Discover the extraordinary art of Pablo Picasso, one of the giants of twentieth-century art when visiting Tate Modern this spring or summer.
Located at Bankside, close to the Southbank center and Hayward Gallery; Tate Modern is renowned for its collections of modern and contemporary art. The highlight of 2018 is its special exhibition ‘Picasso 1932 – Love, Fame, Tragedy’ which focuses on just one year in the life of this famous artist.
1932 was chosen because it was a pivotal year when Picasso’s life and work underwent many changes. There was a tragedy as well as personal achievement. Picasso began a passionate love affair with a young woman, Marie-Therese Walter, yet still remained close to his wife and son. His work in 1932 reflects these two very different aspects of his life – sensual images of his mistress, and a series of family portraits. At the same time, Picasso was discovering the delights of the countryside having recently purchased a country estate, yet was still drawn to the urban bustle of Paris and other cities for inspiration. Head towards Hotel Edward Paddington that is one of the best budget 3* hotels to book your stay and enjoy a memorable vacation in London.
Picasso himself described 1932 as ‘a year of wonders’, recognizing just how important it was in his life and work. His paintings and artworks became the equivalent of his diary, charting all that was happening to him including experiments with different art forms and mediums. This exhibition offers the opportunity to see these changes in progress, as well as discovering more about Picasso the man, from his personal images and family photographs. Tate Modern is close proximity to best hotels near Paddington station.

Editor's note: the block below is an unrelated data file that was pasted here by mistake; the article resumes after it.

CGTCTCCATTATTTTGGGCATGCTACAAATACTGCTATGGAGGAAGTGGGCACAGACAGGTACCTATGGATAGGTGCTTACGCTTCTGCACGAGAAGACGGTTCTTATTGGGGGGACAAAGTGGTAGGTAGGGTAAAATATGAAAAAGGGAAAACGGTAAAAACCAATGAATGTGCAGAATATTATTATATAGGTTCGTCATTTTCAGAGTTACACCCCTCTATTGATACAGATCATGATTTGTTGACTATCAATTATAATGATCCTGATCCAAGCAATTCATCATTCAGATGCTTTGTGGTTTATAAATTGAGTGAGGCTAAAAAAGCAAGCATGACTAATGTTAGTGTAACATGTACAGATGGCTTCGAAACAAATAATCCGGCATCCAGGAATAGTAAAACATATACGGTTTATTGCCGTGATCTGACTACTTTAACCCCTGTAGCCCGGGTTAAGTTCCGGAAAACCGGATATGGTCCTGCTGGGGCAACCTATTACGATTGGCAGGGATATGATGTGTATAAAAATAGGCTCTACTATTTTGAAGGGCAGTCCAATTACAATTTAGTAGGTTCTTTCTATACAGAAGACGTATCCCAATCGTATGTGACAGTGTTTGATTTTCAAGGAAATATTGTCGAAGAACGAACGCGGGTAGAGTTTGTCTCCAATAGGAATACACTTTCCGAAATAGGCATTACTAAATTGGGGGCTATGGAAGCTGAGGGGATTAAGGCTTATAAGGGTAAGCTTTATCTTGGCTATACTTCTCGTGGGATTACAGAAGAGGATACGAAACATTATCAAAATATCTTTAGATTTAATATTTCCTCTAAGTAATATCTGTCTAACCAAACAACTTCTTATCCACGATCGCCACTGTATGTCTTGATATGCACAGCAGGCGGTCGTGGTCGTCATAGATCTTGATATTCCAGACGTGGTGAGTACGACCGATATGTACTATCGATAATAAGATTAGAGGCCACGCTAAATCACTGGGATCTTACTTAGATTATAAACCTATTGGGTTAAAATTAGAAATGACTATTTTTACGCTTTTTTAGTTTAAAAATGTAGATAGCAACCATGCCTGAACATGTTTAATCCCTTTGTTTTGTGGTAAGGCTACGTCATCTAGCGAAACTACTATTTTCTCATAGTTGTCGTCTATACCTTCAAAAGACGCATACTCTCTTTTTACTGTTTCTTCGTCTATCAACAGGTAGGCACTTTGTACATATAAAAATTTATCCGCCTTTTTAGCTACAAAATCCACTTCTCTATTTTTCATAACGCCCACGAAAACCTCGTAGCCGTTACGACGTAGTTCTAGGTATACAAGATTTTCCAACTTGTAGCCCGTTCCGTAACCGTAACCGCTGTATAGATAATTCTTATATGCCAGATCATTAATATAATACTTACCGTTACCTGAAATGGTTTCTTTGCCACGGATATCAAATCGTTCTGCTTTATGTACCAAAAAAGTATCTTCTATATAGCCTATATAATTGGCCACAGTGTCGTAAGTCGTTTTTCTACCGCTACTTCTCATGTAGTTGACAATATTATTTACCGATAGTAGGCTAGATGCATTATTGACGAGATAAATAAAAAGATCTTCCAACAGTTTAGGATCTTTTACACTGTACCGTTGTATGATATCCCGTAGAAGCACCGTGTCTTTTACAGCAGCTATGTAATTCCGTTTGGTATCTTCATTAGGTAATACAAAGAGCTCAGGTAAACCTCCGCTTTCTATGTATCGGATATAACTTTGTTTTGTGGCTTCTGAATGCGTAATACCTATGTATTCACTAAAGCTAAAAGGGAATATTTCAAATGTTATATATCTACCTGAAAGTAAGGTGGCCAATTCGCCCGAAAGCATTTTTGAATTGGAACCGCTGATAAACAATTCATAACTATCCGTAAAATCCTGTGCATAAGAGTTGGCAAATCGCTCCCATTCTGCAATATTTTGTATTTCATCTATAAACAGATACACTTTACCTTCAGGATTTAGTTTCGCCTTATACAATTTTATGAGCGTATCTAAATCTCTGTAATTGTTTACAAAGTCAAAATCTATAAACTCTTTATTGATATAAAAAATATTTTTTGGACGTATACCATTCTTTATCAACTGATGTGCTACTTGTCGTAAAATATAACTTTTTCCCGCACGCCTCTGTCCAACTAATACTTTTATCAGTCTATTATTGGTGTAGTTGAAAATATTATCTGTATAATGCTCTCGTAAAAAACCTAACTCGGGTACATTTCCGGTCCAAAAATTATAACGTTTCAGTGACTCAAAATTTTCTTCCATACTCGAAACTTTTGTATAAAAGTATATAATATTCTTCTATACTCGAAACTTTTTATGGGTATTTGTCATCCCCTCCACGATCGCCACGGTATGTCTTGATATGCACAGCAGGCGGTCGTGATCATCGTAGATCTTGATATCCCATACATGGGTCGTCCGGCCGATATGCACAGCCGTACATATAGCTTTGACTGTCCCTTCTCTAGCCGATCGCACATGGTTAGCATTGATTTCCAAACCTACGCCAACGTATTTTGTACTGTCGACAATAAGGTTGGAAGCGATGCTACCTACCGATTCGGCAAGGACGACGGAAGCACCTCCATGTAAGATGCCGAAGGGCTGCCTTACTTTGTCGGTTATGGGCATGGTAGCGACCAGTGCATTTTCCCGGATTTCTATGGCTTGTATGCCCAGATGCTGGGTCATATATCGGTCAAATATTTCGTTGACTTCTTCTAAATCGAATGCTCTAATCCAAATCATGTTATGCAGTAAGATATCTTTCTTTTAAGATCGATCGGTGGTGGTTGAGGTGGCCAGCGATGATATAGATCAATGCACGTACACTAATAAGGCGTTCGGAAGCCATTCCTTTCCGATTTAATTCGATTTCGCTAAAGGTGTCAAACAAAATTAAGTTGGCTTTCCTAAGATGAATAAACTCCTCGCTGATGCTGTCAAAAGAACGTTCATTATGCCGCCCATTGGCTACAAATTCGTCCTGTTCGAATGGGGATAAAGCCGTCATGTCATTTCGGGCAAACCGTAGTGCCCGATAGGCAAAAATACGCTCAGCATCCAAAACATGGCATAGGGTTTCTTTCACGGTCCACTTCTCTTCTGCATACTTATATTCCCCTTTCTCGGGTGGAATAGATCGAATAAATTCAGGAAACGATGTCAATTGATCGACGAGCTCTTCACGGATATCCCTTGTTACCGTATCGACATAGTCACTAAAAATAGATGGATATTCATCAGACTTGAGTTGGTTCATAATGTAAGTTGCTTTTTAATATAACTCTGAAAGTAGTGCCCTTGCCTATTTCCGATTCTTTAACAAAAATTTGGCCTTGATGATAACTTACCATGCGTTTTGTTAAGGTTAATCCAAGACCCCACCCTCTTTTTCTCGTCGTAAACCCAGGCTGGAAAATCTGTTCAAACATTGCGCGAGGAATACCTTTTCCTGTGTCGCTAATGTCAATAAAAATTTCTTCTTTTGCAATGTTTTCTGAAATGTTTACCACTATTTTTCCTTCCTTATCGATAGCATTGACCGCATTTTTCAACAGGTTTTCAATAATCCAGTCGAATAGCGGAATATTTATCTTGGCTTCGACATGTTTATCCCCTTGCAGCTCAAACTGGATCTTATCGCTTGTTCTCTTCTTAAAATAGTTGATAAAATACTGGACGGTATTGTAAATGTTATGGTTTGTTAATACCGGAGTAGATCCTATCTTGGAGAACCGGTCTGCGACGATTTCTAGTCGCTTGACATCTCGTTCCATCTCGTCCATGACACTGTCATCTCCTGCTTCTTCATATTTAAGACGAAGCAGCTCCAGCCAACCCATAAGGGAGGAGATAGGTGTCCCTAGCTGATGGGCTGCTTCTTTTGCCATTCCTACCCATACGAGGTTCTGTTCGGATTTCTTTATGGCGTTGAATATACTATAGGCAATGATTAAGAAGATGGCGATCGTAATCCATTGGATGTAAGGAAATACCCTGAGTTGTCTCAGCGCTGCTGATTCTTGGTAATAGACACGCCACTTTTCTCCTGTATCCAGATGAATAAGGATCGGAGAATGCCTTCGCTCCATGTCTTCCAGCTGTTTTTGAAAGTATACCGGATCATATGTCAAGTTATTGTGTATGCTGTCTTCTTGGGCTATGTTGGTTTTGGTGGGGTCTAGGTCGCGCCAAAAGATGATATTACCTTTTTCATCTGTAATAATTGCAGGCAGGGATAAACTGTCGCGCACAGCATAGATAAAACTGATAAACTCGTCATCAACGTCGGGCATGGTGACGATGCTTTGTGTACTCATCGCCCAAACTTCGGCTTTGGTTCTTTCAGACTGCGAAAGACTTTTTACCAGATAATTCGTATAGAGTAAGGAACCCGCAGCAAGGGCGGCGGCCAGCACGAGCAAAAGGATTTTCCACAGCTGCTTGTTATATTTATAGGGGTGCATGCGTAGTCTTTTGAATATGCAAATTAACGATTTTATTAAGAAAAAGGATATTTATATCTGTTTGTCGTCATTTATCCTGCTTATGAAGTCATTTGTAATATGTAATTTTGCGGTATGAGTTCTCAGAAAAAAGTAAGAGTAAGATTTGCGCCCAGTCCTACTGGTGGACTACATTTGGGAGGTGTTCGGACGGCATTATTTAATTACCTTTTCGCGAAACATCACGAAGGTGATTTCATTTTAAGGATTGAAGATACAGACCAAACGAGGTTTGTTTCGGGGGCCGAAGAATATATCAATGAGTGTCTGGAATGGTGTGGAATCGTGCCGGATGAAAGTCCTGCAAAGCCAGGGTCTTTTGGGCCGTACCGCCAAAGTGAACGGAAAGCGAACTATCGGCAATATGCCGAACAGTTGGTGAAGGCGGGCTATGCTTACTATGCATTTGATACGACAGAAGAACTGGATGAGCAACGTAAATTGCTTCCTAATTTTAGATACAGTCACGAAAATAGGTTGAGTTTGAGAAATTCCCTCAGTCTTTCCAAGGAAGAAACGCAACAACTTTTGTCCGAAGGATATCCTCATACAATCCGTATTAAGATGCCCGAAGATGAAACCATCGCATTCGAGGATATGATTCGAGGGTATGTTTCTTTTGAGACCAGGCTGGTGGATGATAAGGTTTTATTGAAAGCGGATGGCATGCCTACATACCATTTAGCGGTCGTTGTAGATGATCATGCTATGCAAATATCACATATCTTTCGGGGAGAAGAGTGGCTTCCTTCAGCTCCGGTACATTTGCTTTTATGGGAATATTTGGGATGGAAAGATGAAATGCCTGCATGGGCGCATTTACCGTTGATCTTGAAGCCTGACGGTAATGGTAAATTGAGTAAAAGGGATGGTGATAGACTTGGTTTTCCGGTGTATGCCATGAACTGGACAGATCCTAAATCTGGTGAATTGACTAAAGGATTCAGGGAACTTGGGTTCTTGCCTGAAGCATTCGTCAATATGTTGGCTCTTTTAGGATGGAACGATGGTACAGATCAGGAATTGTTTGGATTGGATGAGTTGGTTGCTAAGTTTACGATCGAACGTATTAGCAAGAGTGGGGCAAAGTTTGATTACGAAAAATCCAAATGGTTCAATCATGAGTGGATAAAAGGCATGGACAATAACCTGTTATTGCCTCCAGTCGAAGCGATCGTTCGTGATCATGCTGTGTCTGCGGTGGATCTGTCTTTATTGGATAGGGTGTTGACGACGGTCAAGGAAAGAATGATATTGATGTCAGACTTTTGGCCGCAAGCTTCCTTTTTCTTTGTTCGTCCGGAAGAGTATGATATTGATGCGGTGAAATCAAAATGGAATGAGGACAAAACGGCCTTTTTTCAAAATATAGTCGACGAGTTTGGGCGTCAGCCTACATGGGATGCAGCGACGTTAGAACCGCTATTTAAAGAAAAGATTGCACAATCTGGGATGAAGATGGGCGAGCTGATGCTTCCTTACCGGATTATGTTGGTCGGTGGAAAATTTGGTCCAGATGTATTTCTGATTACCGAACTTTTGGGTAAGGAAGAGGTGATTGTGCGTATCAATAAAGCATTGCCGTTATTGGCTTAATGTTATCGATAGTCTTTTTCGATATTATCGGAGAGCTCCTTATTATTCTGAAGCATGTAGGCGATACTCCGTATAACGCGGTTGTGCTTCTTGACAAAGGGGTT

Many of the works of art on display are rarely lent out to exhibitions, making this opportunity to view such a collection even more special. Among the works of art to be seen are three paintings that he created in March 1932, early in his relationship with Marie-Therese. These three portraits have never been seen together until now. Equally rarely seen in the UK are La Reve (The Dream) and La Jeune Fille Devant Un Miroir (Girl before a mirror).
The Picasso theme is even carried through to the restaurants at Tate Modern, as a special lunch menu has been created inspired by the regions he knew so well such as Paris, Barcelona, and Normandy.
This is definitely an exhibition that should not be missed by anyone interested in modern art, as it will be a long time before any similar exhibition is mounted again.